All night long eighteen principal citizens did what their caste-brother Richards was doing at the same time—they put in their energies trying to remember what notable service it was that they had unconsciously done Barclay Goodson. In no case was it a holiday job; still they succeeded.

And while they were at this work, which was difficult, their wives put in the night spending the money, which was easy. During that one night the nineteen wives spent an average of seven thousand dollars each out of the forty thousand in the sack—a hundred and thirty-three thousand altogether. Next day there was a surprise for Jack Halliday. He noticed that the faces of the nineteen chief citizens and their wives bore that expression of peaceful and holy happiness again. He could not understand it, neither was he able to invent any remarks about it that could damage it or disturb it.

And so it was his turn to be dissatisfied with life. His private guesses at the reasons for the happiness failed in all instances, upon examination. When he met Mrs. The subdued ecstasy in Gregory Yates's face could mean but one thing—he was a mother-in-law short; it was another mistake. In some cases the guesses had to remain in doubt, in the others they proved distinct errors.

An architect and builder from the next State had lately ventured to set up a small business in this unpromising village, and his sign had now been hanging out a week. Not a customer yet; he was a discouraged man, and sorry he had come. But his weather changed suddenly now. First one and then another chief citizen's wife said to him privately:. We think of building. He got eleven invitations that day. That night he wrote his daughter and broke off her match with her student. He said she could marry a mile higher than that. Pinkerton the banker and two or three other well-to-do men planned country-seats—but waited.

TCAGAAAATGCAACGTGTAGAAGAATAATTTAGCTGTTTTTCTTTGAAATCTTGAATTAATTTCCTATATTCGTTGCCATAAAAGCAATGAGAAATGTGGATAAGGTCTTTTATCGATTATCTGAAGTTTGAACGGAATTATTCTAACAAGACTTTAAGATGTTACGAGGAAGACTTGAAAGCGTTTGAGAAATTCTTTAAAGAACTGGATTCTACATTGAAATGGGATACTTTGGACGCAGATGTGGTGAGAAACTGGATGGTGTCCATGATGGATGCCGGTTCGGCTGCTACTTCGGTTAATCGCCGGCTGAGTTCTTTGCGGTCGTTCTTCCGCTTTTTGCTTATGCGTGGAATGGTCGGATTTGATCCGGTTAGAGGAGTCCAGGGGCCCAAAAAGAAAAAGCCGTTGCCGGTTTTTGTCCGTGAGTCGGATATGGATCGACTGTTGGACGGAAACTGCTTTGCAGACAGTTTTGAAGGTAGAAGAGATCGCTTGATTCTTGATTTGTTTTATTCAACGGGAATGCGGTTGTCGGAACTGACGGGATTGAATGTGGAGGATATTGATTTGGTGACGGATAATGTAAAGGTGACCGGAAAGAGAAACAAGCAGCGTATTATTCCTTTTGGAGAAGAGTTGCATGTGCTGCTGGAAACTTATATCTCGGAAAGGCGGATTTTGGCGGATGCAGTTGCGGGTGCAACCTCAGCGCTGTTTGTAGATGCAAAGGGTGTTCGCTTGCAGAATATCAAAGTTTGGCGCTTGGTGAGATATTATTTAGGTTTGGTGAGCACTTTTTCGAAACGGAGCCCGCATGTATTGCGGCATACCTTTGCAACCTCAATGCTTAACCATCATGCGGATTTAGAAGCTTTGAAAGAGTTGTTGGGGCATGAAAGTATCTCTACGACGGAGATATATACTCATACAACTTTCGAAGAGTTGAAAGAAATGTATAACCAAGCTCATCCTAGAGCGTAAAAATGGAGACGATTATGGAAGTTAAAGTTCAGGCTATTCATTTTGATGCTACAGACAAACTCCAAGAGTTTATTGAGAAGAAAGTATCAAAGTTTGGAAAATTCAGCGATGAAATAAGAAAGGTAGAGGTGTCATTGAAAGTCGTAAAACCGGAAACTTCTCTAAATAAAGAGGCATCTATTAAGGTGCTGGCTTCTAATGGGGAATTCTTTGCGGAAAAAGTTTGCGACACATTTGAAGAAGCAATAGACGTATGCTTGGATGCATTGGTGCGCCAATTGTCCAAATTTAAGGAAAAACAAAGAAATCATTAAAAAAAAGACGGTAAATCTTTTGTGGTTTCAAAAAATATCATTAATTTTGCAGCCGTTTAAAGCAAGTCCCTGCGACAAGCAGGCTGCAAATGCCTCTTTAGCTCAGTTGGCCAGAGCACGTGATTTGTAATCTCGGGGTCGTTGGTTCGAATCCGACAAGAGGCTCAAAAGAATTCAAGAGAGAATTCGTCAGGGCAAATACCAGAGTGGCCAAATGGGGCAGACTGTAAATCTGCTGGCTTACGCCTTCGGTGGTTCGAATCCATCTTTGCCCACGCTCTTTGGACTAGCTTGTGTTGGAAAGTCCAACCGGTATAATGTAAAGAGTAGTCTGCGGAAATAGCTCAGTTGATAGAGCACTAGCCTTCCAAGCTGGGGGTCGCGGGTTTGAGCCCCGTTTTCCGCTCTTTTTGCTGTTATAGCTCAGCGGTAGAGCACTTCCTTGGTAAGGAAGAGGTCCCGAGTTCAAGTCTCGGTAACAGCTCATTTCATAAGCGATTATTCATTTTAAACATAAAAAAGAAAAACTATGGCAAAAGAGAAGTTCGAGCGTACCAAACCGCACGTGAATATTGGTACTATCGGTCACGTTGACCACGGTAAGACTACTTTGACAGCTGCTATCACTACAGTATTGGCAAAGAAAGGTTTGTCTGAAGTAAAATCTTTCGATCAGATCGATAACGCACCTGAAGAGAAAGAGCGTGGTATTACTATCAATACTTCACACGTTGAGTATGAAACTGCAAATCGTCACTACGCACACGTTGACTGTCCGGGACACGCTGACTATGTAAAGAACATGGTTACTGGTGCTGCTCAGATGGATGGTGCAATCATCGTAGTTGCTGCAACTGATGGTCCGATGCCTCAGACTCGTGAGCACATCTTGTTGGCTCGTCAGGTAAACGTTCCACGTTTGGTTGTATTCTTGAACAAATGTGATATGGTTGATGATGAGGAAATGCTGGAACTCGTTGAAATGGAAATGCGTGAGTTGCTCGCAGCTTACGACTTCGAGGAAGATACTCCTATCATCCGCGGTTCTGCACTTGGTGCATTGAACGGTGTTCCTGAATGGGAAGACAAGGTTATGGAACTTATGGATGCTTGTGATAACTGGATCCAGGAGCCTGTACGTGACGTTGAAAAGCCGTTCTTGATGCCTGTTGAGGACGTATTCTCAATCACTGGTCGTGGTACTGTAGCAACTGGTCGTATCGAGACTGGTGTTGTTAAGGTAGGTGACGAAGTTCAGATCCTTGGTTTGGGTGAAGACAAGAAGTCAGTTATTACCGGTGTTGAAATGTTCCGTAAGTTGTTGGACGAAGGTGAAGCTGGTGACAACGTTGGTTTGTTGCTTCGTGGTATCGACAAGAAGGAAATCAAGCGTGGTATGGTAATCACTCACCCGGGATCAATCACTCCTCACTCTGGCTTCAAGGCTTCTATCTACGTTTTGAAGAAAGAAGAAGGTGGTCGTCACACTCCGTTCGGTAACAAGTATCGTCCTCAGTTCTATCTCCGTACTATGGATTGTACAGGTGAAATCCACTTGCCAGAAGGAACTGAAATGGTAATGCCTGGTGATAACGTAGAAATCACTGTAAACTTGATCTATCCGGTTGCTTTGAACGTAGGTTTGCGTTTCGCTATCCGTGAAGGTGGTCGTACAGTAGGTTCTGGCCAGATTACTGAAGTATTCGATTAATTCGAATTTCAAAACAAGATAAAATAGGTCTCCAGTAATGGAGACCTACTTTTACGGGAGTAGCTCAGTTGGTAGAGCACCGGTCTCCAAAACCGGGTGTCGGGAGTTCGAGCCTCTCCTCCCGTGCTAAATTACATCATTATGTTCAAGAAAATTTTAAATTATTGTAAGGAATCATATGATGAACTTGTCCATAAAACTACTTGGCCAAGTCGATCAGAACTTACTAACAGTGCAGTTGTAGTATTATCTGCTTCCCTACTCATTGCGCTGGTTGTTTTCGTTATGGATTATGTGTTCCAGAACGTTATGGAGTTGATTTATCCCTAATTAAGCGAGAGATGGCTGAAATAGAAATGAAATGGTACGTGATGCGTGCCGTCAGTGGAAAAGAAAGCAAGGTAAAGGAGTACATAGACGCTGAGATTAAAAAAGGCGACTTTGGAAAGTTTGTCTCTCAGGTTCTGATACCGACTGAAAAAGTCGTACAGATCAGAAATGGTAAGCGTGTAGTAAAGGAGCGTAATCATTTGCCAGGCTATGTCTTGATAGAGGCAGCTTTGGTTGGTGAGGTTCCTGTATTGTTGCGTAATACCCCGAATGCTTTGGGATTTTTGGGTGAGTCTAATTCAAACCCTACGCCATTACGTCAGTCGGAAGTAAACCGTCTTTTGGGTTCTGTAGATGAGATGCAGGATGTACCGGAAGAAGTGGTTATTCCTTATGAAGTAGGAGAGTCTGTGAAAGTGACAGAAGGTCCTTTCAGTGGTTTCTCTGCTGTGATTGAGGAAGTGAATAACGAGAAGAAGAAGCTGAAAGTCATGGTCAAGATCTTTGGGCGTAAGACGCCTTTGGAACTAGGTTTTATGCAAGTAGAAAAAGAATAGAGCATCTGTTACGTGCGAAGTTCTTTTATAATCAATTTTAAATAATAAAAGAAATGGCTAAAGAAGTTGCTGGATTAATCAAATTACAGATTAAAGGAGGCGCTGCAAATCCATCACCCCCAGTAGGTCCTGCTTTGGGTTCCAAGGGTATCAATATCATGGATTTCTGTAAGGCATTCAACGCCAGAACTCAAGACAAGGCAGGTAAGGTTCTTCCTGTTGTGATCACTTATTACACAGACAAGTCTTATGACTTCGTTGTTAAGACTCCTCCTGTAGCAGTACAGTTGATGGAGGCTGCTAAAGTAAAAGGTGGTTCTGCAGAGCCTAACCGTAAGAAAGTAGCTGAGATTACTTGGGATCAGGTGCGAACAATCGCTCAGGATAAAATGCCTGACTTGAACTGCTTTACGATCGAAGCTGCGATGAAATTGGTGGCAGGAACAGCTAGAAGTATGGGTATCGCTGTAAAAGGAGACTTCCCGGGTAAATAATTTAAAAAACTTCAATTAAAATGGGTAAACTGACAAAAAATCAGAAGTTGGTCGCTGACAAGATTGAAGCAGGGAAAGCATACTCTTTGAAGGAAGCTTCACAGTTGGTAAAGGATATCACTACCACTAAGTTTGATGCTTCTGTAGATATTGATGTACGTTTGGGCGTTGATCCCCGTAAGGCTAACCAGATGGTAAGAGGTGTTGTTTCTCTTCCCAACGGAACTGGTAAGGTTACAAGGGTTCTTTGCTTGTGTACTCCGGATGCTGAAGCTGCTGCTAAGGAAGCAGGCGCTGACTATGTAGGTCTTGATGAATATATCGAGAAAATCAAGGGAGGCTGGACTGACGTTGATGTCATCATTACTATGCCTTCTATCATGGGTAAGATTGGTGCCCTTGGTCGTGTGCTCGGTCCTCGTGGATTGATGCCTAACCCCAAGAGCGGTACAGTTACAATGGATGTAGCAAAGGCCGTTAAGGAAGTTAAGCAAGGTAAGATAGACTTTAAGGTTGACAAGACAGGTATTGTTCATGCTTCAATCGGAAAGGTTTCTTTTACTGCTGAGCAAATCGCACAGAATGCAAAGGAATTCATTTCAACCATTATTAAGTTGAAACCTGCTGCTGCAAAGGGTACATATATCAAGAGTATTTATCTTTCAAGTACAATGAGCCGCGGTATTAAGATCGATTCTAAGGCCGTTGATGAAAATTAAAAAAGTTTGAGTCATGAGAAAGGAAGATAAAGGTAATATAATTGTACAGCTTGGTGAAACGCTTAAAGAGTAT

That kind don't count their chickens until they are hatched. The Wilsons devised a grand new thing—a fancy-dress ball. The days drifted along, and the bill of future squanderings rose higher and higher, wilder and wilder, more and more foolish and reckless. It began to look as if every member of the nineteen would not only spend his whole forty thousand dollars before receiving-day, but be actually in debt by the time he got the money.

In some cases light-headed people did not stop with planning to spend, they really spent—on credit. They bought land, mortgages, farms, speculative stocks, fine clothes, horses, and various other things, paid down the bonus, and made themselves liable for the rest—at ten days. Presently the sober second thought came, and Halliday noticed that a ghastly anxiety was beginning to show up in a good many faces.

Again he was puzzled, and didn't know what to make of it. There was another puzzled man, too—the Rev. He was expecting that there might be one claimant for the sack—doubtful, however, Goodson being dead—but it never occurred to him that all this crowd might be claimants. When the great Friday came at last, he found that he had nineteen envelopes.


The Man That Corrupted Hadleyburg and Other Stories, by Mark Twain